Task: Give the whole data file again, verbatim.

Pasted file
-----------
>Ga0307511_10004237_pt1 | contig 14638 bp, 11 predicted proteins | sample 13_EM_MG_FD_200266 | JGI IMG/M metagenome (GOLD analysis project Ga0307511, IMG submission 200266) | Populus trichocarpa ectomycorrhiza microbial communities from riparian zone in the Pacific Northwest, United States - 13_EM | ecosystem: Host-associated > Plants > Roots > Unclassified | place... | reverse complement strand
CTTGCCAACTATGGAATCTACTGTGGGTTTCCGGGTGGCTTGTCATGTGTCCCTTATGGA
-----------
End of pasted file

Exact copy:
>Ga0307511_10004237_pt1 | contig 14638 bp, 11 predicted proteins | sample 13_EM_MG_FD_200266 | JGI IMG/M metagenome (GOLD analysis project Ga0307511, IMG submission 200266) | Populus trichocarpa ectomycorrhiza microbial communities from riparian zone in the Pacific Northwest, United States - 13_EM | ecosystem: Host-associated > Plants > Roots > Unclassified | place... | reverse complement strand
CTTGCCAACTATGGAATCTACTGTGGGTTTCCGGGTGGCTTGTCATGTGTCCCTTATGGA